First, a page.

I dont believe I have ever started marking a course 5 days prior to a race. Yet, on Monday I was sitting on site for the J&J trail race, putting together marking packs with flags, signs, posts, and what all. Granted, Chris didn't plan on us actually getting on course too early this Tuesday, but we were there. Chris and I were certainly on que and had been for months, but Jonathon was a recent addition and a another welcome surprise was Kyle. With Kyle supplying an ATV to mule for the trail work, I made some suggestions that Chris agreed had some sense, and we went with it. We put together a standard marking kit for Chris, Jonathon, and Kyle, while I would work from the mule. We loaded an ice chest with cold drinks, extra stakes, signs, caution rolls, and such, so they only needed to carry the minimum and reload intermittently where I could find them. Knowing the property well, I figured I could find them when I needed to. I'ld mark the intersections they'd hike through, as well as the windmill section, which they would not pass through. It would save them time at these intersections which I could do instead of them.
We started at 7am. The boys drove a truck over to the Wall Aid Station to start from there, leaving the truck, and marking over the suspension bridge, up the Gorilla Trail, over the top and into the back valley. The idea being they would do the biggest and furthest away loop first. I drove the mule to the windmill, marked the middle section they'd not see, and waited for them to get to the fenceline intersection. Once they'd gone thru, I went back to the windmill and marked from there down to the Prospector Cabin Aid Station. I knew I had the time, so I also went down the long hill to mark that section and each of the turns as well. From there, I drove down into the back valley where I followed the old jeep road through to the other side of the property where I knew they'd drop into the valley, then sat down to wait.
My timing was good. I could hear their voices well above as they dropped down, took a short break to sit and drink some cold drinks, before they head out. I marked everything between there and the first leg up, then head over to mark the next connector leg, then drive up a bit to find them. I gave them a ride back down and over to the next one, head out to mark the jeep road section and connectors to the final leg up. I wasn't sure exactly where they were popping out, so I sat again and waited for them. Once done, I haul them over to the final leg up, then mark the final descent over to the climb up to Prospector as well as most of the climb. When they get there, they decide to hike up as I drive around up out of the valley. Marked and done, the next section as well, having already done it earlier, so we simply need to drive out now, marking as we go down to the Texas Ais Station, with me and the boys all aboard the ATV. By the time we get to Texas Aid, its lunch time so we decide to take a break back at our rooms. Kyle needs to get back to work also.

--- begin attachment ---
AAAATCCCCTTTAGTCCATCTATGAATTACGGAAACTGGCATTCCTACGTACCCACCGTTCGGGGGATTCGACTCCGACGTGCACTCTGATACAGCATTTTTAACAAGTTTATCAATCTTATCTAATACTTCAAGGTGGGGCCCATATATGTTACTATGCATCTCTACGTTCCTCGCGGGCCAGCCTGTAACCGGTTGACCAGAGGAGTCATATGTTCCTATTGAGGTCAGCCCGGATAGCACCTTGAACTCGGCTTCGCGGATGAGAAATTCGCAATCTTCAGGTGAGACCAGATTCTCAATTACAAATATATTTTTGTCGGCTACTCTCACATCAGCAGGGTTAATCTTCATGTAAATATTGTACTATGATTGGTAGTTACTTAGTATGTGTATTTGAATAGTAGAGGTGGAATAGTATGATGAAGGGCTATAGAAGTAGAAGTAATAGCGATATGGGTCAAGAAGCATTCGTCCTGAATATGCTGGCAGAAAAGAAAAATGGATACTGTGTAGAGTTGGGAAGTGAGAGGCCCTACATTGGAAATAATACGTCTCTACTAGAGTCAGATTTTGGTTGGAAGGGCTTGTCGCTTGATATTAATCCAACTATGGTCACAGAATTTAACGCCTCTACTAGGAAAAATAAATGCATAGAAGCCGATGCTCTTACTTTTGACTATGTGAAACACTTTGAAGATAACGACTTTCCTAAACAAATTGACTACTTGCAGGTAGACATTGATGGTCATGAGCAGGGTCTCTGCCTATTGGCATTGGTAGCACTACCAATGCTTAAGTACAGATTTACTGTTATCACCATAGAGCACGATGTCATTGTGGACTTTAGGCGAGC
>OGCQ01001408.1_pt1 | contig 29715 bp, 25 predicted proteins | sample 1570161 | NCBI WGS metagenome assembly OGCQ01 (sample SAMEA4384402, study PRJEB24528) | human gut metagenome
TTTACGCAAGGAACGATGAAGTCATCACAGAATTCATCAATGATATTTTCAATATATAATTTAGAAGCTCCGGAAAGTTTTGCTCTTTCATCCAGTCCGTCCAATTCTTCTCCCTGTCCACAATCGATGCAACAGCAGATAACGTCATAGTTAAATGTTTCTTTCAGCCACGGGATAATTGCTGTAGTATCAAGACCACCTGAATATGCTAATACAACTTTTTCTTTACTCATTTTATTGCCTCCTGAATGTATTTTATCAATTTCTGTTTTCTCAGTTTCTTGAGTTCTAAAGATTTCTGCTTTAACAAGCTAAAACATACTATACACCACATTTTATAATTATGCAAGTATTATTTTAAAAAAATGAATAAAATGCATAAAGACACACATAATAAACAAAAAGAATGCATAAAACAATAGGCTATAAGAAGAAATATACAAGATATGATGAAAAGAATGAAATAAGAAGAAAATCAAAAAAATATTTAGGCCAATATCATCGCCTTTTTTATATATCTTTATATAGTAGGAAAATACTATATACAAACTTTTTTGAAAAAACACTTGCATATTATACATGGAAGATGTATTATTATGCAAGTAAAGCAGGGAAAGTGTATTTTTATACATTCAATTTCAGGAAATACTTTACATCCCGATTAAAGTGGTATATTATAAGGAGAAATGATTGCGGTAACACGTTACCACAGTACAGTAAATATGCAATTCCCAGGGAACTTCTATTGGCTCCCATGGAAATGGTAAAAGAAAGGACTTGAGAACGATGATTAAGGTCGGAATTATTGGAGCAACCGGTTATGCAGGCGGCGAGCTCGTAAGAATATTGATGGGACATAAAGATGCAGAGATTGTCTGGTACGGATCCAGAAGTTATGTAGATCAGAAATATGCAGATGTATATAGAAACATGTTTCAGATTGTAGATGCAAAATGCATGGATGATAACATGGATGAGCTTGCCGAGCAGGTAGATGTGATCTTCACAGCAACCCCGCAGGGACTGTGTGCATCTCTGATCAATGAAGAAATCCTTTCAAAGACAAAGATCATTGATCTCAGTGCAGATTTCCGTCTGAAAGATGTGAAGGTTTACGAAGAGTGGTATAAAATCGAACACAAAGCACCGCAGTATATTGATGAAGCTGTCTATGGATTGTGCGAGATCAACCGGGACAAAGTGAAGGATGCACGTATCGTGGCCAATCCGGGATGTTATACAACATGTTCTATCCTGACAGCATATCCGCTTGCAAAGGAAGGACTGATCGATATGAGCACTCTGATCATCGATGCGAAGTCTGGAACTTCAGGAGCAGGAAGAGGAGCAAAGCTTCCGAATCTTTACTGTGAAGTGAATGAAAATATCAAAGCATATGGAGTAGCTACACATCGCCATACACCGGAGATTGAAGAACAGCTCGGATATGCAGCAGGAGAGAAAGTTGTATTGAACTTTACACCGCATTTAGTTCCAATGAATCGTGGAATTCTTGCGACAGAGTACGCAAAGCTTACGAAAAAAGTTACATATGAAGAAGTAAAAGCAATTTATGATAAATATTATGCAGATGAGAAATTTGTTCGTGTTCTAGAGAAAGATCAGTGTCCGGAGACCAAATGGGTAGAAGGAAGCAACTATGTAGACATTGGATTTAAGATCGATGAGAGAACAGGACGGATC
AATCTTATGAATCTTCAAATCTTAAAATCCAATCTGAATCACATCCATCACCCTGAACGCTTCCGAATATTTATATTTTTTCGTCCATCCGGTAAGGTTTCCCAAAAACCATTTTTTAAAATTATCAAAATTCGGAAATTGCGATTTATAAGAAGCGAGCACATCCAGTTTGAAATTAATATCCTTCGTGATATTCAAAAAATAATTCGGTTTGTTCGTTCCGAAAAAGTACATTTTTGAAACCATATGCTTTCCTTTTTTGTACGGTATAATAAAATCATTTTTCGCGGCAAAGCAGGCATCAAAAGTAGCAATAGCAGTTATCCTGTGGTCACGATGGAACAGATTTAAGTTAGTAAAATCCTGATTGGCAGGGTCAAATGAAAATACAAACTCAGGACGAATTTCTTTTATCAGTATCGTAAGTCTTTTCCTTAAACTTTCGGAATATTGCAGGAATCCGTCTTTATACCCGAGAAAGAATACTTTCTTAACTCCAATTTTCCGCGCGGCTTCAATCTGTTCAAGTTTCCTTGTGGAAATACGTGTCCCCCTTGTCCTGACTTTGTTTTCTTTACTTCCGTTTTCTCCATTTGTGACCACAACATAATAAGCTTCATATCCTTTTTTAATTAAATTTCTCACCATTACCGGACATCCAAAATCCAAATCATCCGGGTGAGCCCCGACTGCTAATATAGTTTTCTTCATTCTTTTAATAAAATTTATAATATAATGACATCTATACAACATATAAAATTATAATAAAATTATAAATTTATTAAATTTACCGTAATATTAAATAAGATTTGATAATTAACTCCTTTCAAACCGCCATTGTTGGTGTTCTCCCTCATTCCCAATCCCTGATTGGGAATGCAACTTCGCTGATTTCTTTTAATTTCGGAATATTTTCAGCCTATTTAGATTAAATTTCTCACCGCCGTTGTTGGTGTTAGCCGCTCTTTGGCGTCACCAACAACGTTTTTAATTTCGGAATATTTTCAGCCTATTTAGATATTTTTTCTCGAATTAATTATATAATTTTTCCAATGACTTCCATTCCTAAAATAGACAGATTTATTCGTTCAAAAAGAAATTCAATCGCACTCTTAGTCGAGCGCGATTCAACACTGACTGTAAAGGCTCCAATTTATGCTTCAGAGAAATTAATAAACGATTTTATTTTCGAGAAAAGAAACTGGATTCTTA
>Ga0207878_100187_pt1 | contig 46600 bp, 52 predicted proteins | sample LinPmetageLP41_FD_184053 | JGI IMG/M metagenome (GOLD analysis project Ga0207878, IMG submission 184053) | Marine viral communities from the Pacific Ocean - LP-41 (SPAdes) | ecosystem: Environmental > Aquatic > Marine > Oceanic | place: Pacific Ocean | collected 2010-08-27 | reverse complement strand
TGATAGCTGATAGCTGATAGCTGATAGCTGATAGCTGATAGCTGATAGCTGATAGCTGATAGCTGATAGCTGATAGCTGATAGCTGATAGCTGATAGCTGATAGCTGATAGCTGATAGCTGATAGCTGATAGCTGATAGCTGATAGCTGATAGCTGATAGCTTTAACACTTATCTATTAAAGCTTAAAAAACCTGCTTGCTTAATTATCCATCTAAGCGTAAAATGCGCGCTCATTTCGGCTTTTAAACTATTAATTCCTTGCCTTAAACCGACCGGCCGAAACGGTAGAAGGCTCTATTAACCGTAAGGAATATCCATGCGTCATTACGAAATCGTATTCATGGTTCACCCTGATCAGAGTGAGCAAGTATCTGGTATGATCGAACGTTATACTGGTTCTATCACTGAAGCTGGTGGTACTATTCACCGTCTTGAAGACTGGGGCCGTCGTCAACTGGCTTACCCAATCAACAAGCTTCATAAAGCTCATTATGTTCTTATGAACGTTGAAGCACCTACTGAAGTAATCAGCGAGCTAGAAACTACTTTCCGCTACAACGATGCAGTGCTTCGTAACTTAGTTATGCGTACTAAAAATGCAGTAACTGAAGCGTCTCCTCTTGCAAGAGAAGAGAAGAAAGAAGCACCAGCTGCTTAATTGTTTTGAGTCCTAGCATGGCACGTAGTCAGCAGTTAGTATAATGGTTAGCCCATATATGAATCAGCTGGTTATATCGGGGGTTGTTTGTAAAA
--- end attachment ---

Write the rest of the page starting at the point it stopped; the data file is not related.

After lunch we drive back over to Texas Aid, where all three of us head up Bear Trail on foot. I carry two rolls of caution tape and use it liberally for this nasty yoyo of a route through mesquite and rock. Once we top out on the ridge, I run back to the mule while they keep going with their kits to mark from here to the Wall. Back at the mule, I drive around though camp and back up the other side where I connect them just down from the Windmill. They climb in and we mark from the mule down to Lisa Lane. The course goes back off road here again, so they again hoof it, while I mark this short section connecting Armadillo Trail. I'm just getting done when they arrive, take Armadillo around and gone. I leave the mule, walk to the bottom of the hill where Armadillo ends to mark the climb back up. Back on top, I mark this top and then mark down along the cliff trail towards Wall, where they meet me coming up. Having connected and completed this section, they head back to the truck where they left it tis morning. The ATV is on top, so I head up to fetch it. Done for the day, having marked the big outer loop and the middle loop. Its only Tuesday and we've marked the lion's share of the course already. Its getting on toward dark and good to be done. I'm exhausted and dont take long to eat a quiet dinner before bed.